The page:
Decreased efficiency of trypsinization of cells following photodynamic therapy: evaluation of a role for tissue transglutaminase

Denise J. Ball, Stephen Mayhew, David I. Vernon, Martin Griffin, Stanley B. Brown

Research output: Contribution to journalArticle

Abstract

Identifying the cellular responses to photodynamic therapy (PDT) is important if the mechanisms of cellular damage are to be fully understood. The relationship between sensitizer, fluence rate and the removal of cells by trypsinization was studied using the RIF-1 cell line. Following treatment of RIF-1 cells with pyridinium zinc (II) phthalocyanine (PPC), or polyhaematoporphyrin at 10 mW cm−2 (3 J cm−2), there was a significant number of cells that were not removed by trypsin incubation compared to controls. Decreasing the fluence rate from 10 to 2.5 mW cm−2 resulted in a two-fold increase in the number of cells attached to the substratum when PPC used as sensitizer; however, with 5,10,15,20 meso-tetra(hydroxyphenyl) chlorin (m-THPC) there was no resistance to trypsinization following treatment at either fluence rate. The results indicate that resistance of cells to trypsinization following PDT is likely to be both sensitizer and fluence rate dependent. Increased activity of the enzyme tissue-transglutaminase (tTGase) was observed following PPC-PDT, but not following m-THPC-PDT. Similar results were obtained using HT29 human colonic carcinoma and ECV304 human umbilical vein endothelial cell lines. Hamster fibrosarcoma cell (Met B) clones transfected with human tTGase also exhibited resistance to trypsinization following PPC-mediated photosensitization; however, a similar degree of resistance was observed in PDT-treated control Met B cells suggesting that tTGase activity alone was not involved in this process.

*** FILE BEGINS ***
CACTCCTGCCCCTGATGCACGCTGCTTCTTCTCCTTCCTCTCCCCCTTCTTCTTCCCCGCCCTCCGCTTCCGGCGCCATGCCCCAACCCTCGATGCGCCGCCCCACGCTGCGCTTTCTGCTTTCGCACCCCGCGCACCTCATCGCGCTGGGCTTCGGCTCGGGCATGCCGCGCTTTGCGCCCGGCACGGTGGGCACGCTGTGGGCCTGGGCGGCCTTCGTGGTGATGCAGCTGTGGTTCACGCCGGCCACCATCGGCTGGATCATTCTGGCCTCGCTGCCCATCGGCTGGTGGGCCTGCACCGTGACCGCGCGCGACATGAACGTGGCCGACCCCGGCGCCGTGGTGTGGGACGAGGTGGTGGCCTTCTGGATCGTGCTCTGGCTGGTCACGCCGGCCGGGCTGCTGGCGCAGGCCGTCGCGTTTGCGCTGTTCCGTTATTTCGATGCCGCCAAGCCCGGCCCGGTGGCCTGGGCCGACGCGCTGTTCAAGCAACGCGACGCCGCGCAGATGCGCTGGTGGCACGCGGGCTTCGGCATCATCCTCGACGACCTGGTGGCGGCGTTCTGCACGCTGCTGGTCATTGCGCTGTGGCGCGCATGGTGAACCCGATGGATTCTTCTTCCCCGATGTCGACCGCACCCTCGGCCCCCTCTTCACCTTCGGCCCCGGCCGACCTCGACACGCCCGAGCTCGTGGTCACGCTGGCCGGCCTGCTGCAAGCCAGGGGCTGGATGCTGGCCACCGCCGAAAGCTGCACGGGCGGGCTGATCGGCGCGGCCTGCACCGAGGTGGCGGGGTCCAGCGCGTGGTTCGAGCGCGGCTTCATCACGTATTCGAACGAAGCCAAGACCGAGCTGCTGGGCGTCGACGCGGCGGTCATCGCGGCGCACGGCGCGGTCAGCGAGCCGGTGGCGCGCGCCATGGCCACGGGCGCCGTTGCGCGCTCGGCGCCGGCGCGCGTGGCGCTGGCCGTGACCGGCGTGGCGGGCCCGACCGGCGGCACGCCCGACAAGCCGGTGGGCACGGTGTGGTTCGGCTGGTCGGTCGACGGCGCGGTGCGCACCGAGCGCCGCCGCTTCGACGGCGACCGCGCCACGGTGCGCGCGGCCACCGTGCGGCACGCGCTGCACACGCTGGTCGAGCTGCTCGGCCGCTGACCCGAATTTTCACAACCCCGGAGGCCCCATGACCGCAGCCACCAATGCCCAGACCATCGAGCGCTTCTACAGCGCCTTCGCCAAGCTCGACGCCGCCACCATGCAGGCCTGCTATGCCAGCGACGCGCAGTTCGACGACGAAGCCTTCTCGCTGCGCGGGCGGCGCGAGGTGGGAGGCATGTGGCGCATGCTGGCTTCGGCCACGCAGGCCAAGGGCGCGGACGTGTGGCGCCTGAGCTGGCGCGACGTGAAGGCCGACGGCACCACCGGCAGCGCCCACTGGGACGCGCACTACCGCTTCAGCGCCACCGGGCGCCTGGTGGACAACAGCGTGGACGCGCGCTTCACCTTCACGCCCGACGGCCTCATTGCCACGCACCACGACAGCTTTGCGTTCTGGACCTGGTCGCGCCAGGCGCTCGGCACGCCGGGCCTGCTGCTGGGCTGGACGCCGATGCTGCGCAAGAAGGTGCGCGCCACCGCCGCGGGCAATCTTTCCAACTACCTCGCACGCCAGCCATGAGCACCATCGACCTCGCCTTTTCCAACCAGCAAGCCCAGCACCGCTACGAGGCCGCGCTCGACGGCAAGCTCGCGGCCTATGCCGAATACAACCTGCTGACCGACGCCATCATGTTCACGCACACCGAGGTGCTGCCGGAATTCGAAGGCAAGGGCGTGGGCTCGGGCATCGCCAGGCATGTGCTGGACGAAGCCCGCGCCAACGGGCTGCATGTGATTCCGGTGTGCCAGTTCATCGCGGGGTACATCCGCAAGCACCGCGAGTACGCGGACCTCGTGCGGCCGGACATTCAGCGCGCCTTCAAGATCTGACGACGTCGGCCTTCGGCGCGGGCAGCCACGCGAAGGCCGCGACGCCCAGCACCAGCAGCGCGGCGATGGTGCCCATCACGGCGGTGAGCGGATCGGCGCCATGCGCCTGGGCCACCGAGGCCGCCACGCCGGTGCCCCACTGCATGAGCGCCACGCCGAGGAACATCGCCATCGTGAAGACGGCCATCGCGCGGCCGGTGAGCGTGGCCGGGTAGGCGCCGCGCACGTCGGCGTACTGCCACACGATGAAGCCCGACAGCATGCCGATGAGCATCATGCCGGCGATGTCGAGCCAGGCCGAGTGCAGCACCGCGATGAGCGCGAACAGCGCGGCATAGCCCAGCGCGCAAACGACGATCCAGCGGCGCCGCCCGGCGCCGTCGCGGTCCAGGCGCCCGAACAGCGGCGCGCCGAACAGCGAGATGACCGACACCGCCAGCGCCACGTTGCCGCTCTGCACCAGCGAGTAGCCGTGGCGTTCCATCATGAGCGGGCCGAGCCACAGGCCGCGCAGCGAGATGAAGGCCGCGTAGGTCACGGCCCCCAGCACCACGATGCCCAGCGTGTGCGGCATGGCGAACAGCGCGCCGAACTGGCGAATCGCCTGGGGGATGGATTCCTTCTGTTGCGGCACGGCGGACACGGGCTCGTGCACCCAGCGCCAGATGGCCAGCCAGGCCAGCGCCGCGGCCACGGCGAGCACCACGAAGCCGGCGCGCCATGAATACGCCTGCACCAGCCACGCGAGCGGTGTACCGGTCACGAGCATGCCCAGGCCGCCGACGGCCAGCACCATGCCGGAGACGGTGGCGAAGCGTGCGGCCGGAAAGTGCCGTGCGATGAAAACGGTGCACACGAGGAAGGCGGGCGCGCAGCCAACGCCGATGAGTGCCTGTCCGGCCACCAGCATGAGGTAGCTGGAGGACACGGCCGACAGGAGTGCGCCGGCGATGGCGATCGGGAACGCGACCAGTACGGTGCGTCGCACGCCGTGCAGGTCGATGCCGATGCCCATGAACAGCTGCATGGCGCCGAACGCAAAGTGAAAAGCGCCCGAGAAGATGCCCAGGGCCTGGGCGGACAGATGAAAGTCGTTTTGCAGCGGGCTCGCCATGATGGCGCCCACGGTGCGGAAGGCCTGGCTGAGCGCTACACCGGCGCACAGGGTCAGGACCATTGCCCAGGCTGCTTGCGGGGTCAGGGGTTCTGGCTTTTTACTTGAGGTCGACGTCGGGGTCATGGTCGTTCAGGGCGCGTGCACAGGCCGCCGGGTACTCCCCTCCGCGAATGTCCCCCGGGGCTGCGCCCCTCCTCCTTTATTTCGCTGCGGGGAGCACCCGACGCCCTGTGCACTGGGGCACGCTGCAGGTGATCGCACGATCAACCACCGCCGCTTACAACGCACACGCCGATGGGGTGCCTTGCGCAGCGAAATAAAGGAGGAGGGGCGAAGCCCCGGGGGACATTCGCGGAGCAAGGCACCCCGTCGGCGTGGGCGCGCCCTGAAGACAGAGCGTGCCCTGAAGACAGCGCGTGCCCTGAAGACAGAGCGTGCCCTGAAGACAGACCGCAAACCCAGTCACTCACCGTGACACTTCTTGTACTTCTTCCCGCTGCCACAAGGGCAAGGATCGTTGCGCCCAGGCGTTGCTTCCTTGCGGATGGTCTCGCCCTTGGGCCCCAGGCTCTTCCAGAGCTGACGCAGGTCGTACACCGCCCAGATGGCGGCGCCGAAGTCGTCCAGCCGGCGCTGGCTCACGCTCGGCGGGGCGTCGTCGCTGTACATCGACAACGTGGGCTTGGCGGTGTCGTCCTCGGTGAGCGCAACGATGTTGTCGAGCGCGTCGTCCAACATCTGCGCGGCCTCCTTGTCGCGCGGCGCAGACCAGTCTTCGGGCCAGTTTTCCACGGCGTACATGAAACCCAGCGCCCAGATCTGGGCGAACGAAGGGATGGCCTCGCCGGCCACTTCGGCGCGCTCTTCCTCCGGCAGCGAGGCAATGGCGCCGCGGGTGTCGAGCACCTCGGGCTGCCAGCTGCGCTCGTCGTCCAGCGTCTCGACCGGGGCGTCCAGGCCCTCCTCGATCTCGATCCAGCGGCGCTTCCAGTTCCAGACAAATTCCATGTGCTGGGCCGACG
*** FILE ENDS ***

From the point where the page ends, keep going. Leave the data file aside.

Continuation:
Original languageEnglish
Pages (from-to)47-53
Number of pages7
JournalPhotochemistry and Photobiology
Volume73
Issue number1
DOIs
Publication statusPublished - 2001

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